Wednesday, September 16, 2015

Practicing Face Ups

I am dabbling in the world of BJDs.

 BJDs, short for ball jointed dolls, are dolls made out of resin and strung with elastic. The BJDs are designed for a lot of customization. You can paint them any way you want, design their clothes, or change their faces and wigs. They typically come with blank faces unless you pay to have their faces painted by the maker.

The art of painting the faces of BJDs is called the face up.

One of my first BJDs I bought at at least third hand. She had been owned by several different people, and came with heavy black paint all over her face. I knew she was made by the Momocolor company, but it took me a while to realize she had the Emily face mold. For a while I thought she had the Lucy face mold, and, prompted by an association of ideas decided that her character would be Lucy of Narnia. So her name is Lucy, but her face mold is Emily.

Lucy was the first face up that I did, and in fact I bought her for that purpose. On her first face up, I liked her eyebrows, but I felt that I could improve on her lips, among other things. Her first face up, to me, looked sullen, more like Mary from The Secret Garden than Lucy of The Lion, The Witch and the Wardrobe.





This was her first face up. Definitely room for improvement.


Another picture of the original face up.



And here is her new face up. I think it is a big improvement. It really changed her facial expression. Instead of sullen, she looks surprised. 

Ironically, the one thing that I like least about this face up is what I liked best about her last one- her eyebrows. I think they are too high up.

I will be redoing her face up eventually in the future. I am enjoying this face up and marveling at how it alters the whole look of the doll.

We also tightened her elastic, so now she stands and poses much better.


I made her dress myself. It is from the Contrast Pleat dress from Jen Wrenne. I just had to make the bodice longer, otherwise it was a perfect fit.

It is definitely interesting how BJDs allow you to experiment with a doll. However, if you just want a pretty doll that doesn't need a lot of tinkering, these dolls are not it!

Tuesday, September 15, 2015

Keeper's Dolly Duds Simplicity 1179 Coat: Pattern Review

Fall is in the air! I just finished another pattern from Keeper's Dolly Duds Simplicity 1179 pattern.

This time I made the coat!

It is definitely getting chillier, and dolls need to stay warm too.


Kit is the model today because her short hair lets you see the collar of the coat.

I am actually not totally sure what kind of fabric I used for the outer part of the coat. I think it's probably fleece. I got it from a free pile of scraps at my work, so the price was right, and it looked appropriate for a coat. I added interfacing to the back of it, which was probably not necessary. I used cotton for the lining.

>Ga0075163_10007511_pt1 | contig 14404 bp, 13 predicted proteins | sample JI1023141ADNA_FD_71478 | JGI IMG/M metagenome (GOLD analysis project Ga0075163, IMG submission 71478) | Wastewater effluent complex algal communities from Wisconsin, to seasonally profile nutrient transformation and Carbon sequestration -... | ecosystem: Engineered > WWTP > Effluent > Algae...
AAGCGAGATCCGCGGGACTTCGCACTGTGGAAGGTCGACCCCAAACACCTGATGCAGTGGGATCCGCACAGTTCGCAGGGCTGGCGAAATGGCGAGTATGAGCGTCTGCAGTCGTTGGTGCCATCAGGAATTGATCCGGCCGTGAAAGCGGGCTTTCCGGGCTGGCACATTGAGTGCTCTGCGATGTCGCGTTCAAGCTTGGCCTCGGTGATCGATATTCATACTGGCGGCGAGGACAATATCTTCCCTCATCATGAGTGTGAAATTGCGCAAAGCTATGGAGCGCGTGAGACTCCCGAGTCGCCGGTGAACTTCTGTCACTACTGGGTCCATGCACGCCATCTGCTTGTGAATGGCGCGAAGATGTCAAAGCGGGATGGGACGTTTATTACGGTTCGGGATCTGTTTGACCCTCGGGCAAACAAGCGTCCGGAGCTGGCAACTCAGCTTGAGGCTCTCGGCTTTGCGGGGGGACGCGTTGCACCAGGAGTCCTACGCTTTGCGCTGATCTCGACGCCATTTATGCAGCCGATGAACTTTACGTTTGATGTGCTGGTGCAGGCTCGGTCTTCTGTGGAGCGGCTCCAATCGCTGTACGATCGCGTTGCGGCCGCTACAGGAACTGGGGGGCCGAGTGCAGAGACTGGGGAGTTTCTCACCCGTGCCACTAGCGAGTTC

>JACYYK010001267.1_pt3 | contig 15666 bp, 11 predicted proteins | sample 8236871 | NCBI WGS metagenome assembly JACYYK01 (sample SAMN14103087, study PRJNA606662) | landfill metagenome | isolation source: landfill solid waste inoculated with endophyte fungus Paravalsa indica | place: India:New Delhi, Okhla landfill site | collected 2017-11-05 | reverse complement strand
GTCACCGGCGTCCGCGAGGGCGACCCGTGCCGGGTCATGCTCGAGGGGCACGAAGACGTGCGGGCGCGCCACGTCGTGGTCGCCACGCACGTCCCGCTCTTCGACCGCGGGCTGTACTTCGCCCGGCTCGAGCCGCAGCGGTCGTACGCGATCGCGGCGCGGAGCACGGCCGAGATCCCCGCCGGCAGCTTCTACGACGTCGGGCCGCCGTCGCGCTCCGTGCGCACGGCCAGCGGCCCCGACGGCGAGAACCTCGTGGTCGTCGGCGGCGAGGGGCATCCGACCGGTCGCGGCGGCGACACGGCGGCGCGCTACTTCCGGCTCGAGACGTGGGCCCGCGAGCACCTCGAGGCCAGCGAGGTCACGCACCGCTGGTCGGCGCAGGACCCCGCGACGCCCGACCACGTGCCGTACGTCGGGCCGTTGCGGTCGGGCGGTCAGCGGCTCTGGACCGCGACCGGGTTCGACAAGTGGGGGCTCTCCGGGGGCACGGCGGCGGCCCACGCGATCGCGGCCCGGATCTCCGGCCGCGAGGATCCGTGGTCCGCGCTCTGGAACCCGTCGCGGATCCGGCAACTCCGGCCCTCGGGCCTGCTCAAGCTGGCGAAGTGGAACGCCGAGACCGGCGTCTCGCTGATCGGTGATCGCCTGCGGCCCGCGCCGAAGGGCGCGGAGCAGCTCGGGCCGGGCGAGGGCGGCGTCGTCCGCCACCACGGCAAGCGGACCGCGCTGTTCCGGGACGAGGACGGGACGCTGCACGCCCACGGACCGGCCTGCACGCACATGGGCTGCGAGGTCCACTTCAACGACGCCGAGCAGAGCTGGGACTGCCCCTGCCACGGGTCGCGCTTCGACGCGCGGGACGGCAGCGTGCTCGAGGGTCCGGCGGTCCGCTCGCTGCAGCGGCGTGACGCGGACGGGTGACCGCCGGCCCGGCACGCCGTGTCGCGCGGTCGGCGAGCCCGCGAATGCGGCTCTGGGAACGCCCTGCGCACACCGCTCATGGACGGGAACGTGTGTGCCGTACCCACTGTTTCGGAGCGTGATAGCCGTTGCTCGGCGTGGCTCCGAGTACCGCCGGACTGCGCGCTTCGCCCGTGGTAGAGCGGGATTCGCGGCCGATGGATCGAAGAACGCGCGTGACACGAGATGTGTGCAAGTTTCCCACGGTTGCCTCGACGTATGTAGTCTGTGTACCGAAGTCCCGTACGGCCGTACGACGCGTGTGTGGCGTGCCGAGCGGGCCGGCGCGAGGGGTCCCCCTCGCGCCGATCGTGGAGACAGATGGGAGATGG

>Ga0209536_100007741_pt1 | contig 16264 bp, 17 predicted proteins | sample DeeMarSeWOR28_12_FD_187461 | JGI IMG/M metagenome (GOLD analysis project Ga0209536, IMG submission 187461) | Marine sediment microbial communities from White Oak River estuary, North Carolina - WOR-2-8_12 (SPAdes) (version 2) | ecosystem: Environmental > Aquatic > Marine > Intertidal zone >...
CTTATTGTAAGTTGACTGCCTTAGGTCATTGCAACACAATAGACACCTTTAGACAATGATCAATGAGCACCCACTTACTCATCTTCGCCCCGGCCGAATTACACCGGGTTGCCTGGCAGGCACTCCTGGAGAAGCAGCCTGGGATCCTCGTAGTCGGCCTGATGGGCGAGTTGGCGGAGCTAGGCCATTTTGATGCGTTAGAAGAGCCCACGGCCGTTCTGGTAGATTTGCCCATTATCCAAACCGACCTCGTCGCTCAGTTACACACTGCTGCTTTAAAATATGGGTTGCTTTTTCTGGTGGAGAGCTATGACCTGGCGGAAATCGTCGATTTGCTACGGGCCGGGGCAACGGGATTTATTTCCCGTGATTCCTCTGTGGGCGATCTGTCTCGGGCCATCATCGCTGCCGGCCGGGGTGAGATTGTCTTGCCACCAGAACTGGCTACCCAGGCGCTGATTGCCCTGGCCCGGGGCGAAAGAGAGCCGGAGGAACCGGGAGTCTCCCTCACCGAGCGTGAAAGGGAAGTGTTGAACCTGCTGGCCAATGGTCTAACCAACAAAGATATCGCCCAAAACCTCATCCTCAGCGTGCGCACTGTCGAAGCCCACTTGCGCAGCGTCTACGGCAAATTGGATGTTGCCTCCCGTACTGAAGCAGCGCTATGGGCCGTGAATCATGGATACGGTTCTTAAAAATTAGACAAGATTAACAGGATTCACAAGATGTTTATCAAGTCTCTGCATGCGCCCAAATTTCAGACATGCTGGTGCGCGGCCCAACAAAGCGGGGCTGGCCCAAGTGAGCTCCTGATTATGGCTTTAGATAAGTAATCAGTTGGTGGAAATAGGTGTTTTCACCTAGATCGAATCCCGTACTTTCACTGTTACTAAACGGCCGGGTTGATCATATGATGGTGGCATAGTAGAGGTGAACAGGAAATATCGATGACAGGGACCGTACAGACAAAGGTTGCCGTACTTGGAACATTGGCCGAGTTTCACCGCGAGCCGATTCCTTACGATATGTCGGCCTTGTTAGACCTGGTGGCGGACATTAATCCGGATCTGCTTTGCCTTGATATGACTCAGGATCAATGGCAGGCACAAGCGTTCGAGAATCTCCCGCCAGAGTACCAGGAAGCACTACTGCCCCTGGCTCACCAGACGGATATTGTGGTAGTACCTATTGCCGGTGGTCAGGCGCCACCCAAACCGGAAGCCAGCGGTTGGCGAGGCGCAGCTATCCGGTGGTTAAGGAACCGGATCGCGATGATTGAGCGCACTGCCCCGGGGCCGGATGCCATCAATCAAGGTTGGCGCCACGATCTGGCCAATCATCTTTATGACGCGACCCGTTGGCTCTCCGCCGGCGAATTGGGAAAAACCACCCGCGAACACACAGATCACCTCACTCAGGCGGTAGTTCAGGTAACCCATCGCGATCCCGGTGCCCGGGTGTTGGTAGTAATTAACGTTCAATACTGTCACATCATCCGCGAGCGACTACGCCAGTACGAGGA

This pattern was quite easy to follow and make. I didn't even read the directions all the way through. 
Have I mentioned how much I hate reading directions for sewing? A lot.

I changed the pattern a bit, as usual. In this case, I omitted a short pleated skirt which was meant to be added below the section of the coat that you see pictured. I did not think that the fleece was going to hold a pleat. The coat looks long enough to me as is.


Here is the lining. The dark blue pieces that you see were meant to be in the same fabric as the outside of the coat. I didn't follow directions because I thought it would add too much bulk to the coat.


Here is the coat from the back.

I sewed all the braid on by hand while watching Miss Fisher's Murder Mysteries on Netflix. I love that show. The books by Kerry Greenwood are even better.


And here is another view of the finished coat! I really like it. It is both warm and gorgeous. Several of  my coworkers want one in their size and I am completely in agreement.

This coat is also going to be added to the wardrobe of my friend's daughter's Rebecca. That's one lucky doll!

Friday, September 11, 2015

Thimbles and Acorns' Chemise a la Reine: Pattern Review

Today's blog post is brought to you by Marie Antoinette and Elisabeth Vigee Lebrun.

No, seriously.



I became obsessed with the idea of reproducing one of Marie Antoinette's most famous, or infamous gowns, the Chemise a la Reine. This dress was designed by Marie Antoinette's dressmaker, Rose Bertin. It appealed to Marie Antoinette, who was unhappy with the deep formality of the French court. She was painted wearing the dress by Elisabeth Vigee Lebrun.



This dress caused a huge scandal when it was exhibited in the Salon. People thought that the queen had been painted in her underwear. It broke all off the conventions for portraying a French monarch. Vigee Lebrun withdrew the painting from the Salon and replaced it with a more conventional portrait of the queen.

I was inspired in my project by the Thimbles and Acorns Chemise a la Reine pattern.

However, when I downloaded the pattern, I wasn't entirely satisfied with it for my project.  Vigee Lebrun's portrait of Marie Antoinette does not show a split skirt with a colored petticoat underneath, as the pattern has.

Furthermore, the pattern has the dress tie shut in the front. This is historically accurate for some chemise a la reine gowns, but I wasn't convinced that it was accurate for Marie Antoinette's gown. I wanted the gown to close in the back with velcro so a seven year old could take it on and off easily. I also wanted to sew the sash on so it can't get lost, which would not be possible with a  gown that closed in the front.

So I used the Thimbles and Acorn pattern as a base, and changed the pattern so that it could close in the back.

I also altered the sleeves to look more like the portrait.


For the sash, I actually used two ribbons. I found a gold, see through ribbon, which was similar to what Marie Antoinette wore, but it didn't provide much color at the waist. So I used a solid gold ribbon around the waist of the gown, and sewed the see-through ribbon over it, with extra at the back so it can be tied into a bow.


I am really pleased with the finished dress. It is beautiful.



For anyone interested, some of the sources I consulted in making this dress include Queen of Fashion: What Marie Antoinette Wore to the Revolution by Caroline Weber and Mode Historique.